FOCUS on the KRUGER photo safari trip report May 2019
Posted by Wild4 Photo Safaris on 9th Jul 2019
Photos & Text by Leon Marais
Guiding in the Kruger is always a privilege, and to have the opportunity to host three keen photographers for 11 days under almost flawless winter weather conditions was a true treat. And the incredible luck we had just made it that much better! This Focus on Kruger itinerary offers the chance to settle down for five nights in each of Kruger’s two best game viewing areas – Lower Sabie in the south-east and Satara in the south/central part of the park (and one of the participants came out a couple of days early and got to experience the Skukuza area as well). With packed breakfasts and lunches we had the flexibility to stay out for long periods, averaging around 10 hours on game drive per day, and this no doubt contributed to our success – the more time one spends looking, the more one finds!
Our luck kicked in not far out of the airport on day 1 with our first leopard find, the first of seven that we found ourselves, out of 8 individuals seen in total. Starting off at Lower Sabie we had a few wonderful photo sessions at Sunset Dam, a superb spot where one can easily rattle off several hundred shots during a morning or afternoon session, with plenty of birds, hippos and crocodiles as subjects. Other highlights in the Lower Sabie area included numerous Lion sightings, including a full hunt and kill sequence when a young male Lion killed a Porcupine – a heart-wrenching experience made all the more so when we realized that there was a baby Porcupine involved, which thankfully made an escape, though the adult Porcupine wasn’t so lucky. We bagged the other big cats too with an unbelievable sighting of four Cheetahs on the S28 south of the camp; a great find of a Leopard pair resting on a rock in the shadow of Muntshe Ridge early one morning; and two other Leopards on one morning drive up to Jones’ Dam.
Up at Satara, we started to shift focus to Wild Dogs, but unfortunately, they eluded us, despite a lot of effort put in. We did, however, see plenty to keep us entertained, with many long sessions spent photographing the more common species such as Zebra (for some of the participants the Zebras were an absolute highlight), Southern Giraffe, Elephant, African Buffalo, Kudu, Impala and so forth. We had a second Cheetah sighting too, with a pair of males that had killed a Zebra foal not long before we arrived in the area. Another guide gave us third-hand info about Cheetah seen along the H6 towards the Nwanetsi Picnic Site, and as luck would have it one popped its head up out of the long grass just as we were passing by. Pretty soon the Vultures began arriving at the kill site, eventually gathering in big enough numbers to push the cats off their kill. The Vultures however also attracted the attention of the local Spotted Hyena clan, and several of them came charging in to claim the remains, sending vultures flying in all directions. They soon picked up on the Cheetahs, which had been resting out of sight under a tree, and harassed them enough that they walked towards us, crossing the road in front of us to give us some great views.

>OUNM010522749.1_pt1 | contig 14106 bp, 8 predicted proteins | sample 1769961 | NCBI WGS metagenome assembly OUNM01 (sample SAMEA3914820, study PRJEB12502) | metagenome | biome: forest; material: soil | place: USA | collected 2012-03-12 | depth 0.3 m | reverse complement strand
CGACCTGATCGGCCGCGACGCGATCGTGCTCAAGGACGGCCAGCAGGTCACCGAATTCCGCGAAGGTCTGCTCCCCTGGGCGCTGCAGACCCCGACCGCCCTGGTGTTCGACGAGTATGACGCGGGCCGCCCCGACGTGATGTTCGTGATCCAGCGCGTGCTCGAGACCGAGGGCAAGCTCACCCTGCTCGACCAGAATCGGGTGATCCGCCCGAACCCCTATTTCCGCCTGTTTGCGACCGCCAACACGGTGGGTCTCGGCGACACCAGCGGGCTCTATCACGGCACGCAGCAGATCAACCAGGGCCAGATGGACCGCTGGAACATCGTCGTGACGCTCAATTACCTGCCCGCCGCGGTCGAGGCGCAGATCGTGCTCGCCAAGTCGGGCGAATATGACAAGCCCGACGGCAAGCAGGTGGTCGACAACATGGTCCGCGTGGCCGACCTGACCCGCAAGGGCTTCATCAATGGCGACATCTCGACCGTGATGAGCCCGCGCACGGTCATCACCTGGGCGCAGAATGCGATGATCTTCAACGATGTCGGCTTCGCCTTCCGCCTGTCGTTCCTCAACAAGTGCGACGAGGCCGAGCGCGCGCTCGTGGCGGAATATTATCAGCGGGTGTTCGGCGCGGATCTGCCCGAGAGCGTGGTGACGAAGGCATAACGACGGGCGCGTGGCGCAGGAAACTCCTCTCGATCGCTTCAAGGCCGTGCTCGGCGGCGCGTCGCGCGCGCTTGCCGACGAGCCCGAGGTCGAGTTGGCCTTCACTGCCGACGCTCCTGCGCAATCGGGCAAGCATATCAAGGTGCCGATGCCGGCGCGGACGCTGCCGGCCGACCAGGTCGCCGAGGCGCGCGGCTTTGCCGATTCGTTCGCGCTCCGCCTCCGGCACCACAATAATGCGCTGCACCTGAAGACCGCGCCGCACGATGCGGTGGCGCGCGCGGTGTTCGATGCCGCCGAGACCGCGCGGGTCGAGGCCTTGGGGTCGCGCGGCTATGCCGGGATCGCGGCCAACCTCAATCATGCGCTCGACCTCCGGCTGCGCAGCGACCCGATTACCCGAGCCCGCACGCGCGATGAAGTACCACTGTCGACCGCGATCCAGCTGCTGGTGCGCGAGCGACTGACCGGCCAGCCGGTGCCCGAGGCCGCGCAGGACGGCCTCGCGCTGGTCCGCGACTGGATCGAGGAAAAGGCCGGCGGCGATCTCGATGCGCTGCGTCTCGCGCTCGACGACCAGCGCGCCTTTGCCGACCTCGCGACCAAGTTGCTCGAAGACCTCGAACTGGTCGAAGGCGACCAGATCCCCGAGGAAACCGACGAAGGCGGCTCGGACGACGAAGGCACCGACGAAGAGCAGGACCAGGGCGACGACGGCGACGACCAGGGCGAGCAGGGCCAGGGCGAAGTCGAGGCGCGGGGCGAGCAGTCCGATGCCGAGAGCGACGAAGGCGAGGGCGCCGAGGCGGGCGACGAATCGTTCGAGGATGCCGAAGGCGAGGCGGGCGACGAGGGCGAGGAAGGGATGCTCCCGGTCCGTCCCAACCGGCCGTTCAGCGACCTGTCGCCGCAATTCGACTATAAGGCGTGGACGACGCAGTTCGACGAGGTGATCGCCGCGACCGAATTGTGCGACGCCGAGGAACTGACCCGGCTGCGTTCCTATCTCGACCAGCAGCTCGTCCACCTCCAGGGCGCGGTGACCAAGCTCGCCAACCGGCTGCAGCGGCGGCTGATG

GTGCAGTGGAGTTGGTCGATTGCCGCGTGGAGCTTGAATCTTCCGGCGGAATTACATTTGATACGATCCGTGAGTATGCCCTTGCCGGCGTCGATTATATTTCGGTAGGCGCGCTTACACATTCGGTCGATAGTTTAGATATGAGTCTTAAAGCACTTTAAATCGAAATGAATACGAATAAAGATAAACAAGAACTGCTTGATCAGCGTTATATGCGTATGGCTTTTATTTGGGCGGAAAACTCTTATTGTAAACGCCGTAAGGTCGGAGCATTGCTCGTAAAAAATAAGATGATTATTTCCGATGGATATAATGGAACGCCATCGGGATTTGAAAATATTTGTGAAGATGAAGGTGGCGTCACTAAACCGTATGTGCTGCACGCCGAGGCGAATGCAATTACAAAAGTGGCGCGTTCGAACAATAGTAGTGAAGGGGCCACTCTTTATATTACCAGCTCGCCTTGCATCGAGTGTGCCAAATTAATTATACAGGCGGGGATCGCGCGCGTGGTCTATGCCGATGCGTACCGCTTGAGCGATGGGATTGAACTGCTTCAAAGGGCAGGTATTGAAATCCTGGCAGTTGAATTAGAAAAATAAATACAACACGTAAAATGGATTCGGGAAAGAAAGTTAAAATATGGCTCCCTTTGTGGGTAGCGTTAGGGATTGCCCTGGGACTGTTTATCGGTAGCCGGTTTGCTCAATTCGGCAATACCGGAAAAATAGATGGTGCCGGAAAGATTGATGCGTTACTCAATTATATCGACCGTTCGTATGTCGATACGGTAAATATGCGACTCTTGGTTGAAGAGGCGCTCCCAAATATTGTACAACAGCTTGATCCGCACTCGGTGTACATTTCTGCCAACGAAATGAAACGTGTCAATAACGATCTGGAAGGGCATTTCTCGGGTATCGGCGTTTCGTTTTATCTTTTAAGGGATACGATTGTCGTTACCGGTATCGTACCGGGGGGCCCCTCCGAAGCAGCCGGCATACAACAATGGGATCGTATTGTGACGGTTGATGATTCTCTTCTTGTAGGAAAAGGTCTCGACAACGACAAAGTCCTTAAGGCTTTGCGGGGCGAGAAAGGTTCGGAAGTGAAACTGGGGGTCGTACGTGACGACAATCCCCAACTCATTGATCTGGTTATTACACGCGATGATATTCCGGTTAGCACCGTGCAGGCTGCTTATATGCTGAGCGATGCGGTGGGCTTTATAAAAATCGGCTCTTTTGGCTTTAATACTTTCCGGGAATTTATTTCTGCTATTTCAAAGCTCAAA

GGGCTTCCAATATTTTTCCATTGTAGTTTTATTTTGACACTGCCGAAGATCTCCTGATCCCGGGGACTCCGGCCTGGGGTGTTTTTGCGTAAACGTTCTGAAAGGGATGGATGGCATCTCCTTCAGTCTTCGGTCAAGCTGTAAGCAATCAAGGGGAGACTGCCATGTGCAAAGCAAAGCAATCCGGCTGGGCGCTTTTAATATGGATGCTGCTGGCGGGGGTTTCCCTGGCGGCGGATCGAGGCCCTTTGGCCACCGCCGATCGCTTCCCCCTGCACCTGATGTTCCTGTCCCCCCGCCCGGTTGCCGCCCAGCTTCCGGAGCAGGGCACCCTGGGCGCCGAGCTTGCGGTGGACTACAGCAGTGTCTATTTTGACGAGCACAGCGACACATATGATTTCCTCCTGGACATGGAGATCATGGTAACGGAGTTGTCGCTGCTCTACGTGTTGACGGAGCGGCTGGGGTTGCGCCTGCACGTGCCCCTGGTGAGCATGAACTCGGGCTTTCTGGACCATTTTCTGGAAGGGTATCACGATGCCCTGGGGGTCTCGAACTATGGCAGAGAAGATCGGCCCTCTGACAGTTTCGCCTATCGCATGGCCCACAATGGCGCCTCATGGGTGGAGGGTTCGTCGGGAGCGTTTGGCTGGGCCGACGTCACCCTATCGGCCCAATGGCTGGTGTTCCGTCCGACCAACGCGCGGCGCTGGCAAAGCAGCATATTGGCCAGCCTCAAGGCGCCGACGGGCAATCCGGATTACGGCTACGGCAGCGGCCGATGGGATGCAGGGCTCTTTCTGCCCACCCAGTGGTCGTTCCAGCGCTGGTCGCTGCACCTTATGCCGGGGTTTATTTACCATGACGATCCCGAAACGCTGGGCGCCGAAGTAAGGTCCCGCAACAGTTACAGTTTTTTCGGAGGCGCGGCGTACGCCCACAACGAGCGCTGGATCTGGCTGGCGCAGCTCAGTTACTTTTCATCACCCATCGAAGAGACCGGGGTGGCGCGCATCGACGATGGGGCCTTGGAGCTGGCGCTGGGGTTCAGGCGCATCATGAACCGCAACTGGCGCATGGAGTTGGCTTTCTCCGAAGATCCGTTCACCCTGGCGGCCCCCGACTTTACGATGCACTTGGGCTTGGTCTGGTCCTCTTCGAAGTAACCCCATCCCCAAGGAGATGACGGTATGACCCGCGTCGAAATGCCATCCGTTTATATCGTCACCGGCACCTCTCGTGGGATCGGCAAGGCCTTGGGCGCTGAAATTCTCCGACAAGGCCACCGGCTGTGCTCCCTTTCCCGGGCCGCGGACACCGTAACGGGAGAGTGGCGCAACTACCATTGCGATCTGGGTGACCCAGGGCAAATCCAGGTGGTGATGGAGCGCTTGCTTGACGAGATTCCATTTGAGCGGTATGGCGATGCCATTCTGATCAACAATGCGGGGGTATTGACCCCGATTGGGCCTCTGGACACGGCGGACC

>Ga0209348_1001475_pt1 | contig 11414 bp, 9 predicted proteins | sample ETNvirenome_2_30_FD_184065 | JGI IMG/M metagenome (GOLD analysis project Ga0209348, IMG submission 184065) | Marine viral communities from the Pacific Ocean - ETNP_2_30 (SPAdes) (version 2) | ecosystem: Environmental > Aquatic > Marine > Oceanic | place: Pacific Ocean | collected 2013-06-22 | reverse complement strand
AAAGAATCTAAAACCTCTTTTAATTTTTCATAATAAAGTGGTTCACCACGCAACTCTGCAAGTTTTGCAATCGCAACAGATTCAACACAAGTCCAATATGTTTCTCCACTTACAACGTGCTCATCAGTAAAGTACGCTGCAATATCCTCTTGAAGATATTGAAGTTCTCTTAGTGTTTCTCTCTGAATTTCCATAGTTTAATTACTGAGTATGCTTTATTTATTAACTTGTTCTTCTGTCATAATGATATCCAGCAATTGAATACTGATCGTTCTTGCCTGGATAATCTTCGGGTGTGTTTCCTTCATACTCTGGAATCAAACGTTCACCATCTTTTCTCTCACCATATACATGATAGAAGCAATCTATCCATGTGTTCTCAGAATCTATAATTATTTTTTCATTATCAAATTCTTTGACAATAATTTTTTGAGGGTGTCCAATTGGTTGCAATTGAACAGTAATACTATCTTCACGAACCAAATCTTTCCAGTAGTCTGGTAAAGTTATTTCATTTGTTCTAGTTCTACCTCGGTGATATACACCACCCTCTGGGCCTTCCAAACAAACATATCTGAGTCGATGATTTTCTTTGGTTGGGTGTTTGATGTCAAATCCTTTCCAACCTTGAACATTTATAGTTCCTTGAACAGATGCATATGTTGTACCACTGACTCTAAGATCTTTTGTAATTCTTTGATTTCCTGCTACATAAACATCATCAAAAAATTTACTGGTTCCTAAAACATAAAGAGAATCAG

Our last day provided two highlights: Lions killing a Buffalo, although this wasn’t really photographable, taking place behind some thick bushes, but providing an insight into how raw nature can be in the world of big predators; followed soon after by a great sighting of a big male Leopard walking down the road, totally unperturbed by the vehicles following him – a great way to end an incredibly successful Focus on Kruger photo safari!
Many thanks to the participants, Al, Char and Claire, for joining us on this Wild4 Photo Safari and to John and Ann for providing the great food for our packed breakfasts and lunches.
Enjoy some photos from the trip,
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Hi Stu, Thank you for a wonderful trip. I have been on a lot of safaris around the world and you are the best in Africa. Your hard work pays off.
Dave Irey, USA
We were very lucky to have found the Wild 4 Team when we were able to take a short photographic safari as part of a business trip to Cape Town. So when we could plan a photography trip overseas, naturally we contacted Stu and Justyna. We brought along a good friend who wanted to do her first photo safari. To say the three of us had a blast would be to underestimate the experience. I wonder how many other photographers have been a few feet from a cheetah taking down an impala only to share the kill with a caracal. Other highlights included a rare king cheetah, mating leopards, a den of wild dogs with their pups, photographing and touching a boomslang, green mamba and black mamba, and being surrounded by a herd of elephants. But perhaps the best part of all was being back with friends whom we know and trust. We know a good thing when we experience it. When we are ready for our next African adventure, you can bet we will contact the Wild 4 Team.
Michael & Toni Anderson, USA